What a wonderful experience. The highlight of my two days was meeting and speaking with Sue Snyder and Joan Elmore. Both were very warm and friendly ladies. Besides the excitement of coming in 2nd, my friend, Vicki Kunde, who pitches at American Legion Post 7 in Crownsville, MD., won Class I — 30 feet, by defeating Joan Elmore and Sue Snyder and Bobby Fields. I was disappointed that I did not have a chance to speak with Bobby White. Bobby has always been available to answer any question about horseshoes via email. He has also been very encouraging during my design development. The success of the Frederick venue insures a return of the Pro Tour next year.

A New Horseshoe Design

I have been working for the past couple of months to transition from designing with wood patterns to computer generated models. The difficulty has been to find products that go from CAD (Computer Aided Design) to mesh based 3D software at a reasonable price. Up until now I have been able to work with a variety of woodworking tools such as band saws, routers, oscillating sanders, and polymer clay to create my designs. However, I now need to add some design features that are not easily created with these tools. In recent years, there has been the development of 3D printing. It is difficult to determine with wooden patterns, the volume (the amount of ductile iron to be used) that will create a shoe that weighs precisely 2 pounds 8 ounces. With computer generated 3D images, it is very easy to determine the volume of your shape. It is much easier to alter the shape of a horseshoe in 3D than a wooden pattern. I have, this week, sent forward to an engineering firm a 3D rendering that will result in a working version of my latest design. Using 3D also allows me to precisely move around the center of gravity of the shoe. My goal is to produce a shoe that is more traditional in shape, but, has the weight distributed precisely front to back and side to side.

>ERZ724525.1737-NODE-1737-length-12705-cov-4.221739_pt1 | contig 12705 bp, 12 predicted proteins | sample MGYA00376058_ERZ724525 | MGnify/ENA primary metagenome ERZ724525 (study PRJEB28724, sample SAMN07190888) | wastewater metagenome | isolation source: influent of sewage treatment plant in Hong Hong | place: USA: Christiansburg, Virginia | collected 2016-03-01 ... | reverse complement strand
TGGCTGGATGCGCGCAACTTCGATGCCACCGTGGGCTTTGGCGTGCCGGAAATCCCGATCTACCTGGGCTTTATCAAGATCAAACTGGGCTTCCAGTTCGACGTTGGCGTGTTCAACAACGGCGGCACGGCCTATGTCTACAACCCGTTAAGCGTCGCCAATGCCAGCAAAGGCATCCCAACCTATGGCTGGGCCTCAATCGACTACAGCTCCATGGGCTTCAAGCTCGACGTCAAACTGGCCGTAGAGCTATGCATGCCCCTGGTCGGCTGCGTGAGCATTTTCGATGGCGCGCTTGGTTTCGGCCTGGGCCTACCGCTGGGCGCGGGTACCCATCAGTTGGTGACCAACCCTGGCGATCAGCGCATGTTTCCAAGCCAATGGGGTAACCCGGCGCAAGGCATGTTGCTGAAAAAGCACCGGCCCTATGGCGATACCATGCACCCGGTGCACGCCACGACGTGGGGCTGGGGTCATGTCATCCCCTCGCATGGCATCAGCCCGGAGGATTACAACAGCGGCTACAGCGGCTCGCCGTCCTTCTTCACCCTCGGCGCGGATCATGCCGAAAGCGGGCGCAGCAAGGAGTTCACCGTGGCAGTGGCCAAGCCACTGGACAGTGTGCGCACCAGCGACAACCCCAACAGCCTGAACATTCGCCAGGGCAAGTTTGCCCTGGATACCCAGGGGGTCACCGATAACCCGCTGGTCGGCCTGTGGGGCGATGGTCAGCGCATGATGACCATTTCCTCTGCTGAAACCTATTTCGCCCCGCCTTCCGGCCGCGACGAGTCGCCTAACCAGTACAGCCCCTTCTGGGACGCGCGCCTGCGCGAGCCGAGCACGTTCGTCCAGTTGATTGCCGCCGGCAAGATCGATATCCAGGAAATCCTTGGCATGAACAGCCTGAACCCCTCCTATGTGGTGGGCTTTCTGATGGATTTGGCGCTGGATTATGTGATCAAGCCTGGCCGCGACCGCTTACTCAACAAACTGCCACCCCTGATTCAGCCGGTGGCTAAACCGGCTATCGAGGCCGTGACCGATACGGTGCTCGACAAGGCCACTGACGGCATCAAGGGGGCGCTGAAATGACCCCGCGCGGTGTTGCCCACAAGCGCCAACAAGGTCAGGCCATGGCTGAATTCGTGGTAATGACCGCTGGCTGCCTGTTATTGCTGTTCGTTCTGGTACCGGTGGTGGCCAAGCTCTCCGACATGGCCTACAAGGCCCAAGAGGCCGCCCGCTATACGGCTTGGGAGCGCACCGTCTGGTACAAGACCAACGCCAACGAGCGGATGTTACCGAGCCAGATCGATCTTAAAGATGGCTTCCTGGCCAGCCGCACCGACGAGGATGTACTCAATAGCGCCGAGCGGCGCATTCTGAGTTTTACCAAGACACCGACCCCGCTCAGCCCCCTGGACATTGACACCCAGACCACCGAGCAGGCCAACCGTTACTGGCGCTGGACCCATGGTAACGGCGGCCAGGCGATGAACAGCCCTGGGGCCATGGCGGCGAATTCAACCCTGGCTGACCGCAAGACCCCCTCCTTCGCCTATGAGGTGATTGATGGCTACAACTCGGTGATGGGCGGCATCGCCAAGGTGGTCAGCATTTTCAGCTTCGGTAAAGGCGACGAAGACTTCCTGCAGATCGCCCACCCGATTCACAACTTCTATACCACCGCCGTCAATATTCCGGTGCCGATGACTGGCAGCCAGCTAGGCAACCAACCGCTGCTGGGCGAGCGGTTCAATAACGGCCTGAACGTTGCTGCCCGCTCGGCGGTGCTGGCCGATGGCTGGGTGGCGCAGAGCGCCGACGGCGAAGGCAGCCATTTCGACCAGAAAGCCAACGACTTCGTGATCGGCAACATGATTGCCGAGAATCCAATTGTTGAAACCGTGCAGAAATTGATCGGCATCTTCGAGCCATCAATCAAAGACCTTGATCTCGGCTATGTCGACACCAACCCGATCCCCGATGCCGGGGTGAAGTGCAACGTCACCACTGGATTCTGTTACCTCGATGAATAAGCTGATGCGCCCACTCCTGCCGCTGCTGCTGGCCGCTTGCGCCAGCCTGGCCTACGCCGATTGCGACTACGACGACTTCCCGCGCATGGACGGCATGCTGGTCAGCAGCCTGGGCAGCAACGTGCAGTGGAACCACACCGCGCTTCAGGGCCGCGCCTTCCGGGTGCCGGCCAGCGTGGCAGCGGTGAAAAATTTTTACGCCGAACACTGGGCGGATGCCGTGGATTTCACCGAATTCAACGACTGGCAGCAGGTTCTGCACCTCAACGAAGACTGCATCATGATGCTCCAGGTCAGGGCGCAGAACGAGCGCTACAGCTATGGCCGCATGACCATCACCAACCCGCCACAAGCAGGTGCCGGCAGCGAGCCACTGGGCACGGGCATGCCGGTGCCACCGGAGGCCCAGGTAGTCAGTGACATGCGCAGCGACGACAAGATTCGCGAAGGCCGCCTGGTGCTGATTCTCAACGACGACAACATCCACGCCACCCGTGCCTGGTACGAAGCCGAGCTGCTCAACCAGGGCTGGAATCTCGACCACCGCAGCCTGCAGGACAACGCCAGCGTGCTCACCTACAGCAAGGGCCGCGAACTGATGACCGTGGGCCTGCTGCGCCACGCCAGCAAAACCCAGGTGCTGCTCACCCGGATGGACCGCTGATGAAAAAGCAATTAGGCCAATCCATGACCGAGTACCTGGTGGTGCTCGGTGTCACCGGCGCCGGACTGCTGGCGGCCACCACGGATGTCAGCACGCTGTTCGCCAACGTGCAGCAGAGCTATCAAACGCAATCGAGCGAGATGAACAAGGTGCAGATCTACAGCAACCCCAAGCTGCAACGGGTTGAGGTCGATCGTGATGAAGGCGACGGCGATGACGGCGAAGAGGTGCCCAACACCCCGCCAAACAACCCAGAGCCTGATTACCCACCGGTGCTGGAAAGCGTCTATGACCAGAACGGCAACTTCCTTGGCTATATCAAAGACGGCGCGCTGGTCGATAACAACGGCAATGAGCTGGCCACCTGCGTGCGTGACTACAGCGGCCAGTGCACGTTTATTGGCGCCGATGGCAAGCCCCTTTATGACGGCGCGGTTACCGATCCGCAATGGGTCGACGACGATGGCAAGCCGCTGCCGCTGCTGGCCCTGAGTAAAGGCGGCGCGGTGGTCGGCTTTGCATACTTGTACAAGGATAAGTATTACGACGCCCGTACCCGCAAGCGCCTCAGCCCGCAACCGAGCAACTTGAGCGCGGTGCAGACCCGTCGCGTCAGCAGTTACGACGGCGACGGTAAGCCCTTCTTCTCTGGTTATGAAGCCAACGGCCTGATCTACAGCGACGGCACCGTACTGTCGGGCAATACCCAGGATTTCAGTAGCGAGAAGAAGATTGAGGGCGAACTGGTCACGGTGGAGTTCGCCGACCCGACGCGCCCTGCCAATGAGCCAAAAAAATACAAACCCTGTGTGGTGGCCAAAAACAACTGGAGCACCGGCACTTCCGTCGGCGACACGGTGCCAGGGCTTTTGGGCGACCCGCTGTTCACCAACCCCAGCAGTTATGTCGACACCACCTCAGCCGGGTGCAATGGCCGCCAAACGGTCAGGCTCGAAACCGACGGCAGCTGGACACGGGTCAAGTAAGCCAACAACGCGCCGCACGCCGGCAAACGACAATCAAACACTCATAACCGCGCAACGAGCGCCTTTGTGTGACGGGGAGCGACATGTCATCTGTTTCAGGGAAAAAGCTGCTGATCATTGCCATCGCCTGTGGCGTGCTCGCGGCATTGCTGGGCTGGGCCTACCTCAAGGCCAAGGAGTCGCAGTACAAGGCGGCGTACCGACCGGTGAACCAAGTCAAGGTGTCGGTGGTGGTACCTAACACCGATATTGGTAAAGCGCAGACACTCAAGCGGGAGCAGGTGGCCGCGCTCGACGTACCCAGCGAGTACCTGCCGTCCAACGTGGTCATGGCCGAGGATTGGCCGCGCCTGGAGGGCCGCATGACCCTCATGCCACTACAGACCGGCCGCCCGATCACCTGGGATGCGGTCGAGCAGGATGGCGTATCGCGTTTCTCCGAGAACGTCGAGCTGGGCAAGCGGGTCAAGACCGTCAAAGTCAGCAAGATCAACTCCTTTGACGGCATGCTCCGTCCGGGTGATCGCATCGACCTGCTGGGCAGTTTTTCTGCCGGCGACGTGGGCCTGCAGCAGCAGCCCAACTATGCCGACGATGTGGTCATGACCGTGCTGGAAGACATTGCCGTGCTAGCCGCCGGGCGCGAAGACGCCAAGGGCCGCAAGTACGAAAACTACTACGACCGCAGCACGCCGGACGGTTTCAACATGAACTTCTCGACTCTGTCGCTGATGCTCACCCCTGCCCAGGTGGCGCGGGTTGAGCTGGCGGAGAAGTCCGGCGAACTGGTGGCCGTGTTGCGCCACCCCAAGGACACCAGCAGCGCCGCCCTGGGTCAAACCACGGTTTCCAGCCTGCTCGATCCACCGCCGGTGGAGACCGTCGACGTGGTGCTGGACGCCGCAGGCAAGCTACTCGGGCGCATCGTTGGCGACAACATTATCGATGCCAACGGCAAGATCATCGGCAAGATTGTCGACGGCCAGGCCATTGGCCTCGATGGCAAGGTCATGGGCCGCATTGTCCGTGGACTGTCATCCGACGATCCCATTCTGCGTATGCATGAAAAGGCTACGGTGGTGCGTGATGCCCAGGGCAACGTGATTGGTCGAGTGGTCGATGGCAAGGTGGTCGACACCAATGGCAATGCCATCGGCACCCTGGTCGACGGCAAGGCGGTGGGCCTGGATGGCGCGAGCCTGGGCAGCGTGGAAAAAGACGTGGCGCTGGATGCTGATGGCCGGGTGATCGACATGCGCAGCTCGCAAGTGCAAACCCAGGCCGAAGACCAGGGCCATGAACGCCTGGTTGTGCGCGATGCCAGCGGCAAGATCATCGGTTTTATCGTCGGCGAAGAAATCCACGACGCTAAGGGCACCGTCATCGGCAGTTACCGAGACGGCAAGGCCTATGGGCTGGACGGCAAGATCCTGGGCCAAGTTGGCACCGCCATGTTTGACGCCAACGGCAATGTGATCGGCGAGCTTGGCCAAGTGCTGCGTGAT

The real challenge in this process is to find a 3D package or packages that are affordable. Some 3D packages cost in excess of $8,000. I am trying to use public domain (free) and affordably priced software. I am using SketchUp, Blender, Milkshape, MeshLab, TurboCad 17, etc. All of which are low cost and/or free. I hope to have at least one, possibly two, new designs available for the 2011 season.

Continue to Part 26

E-mail me with any questions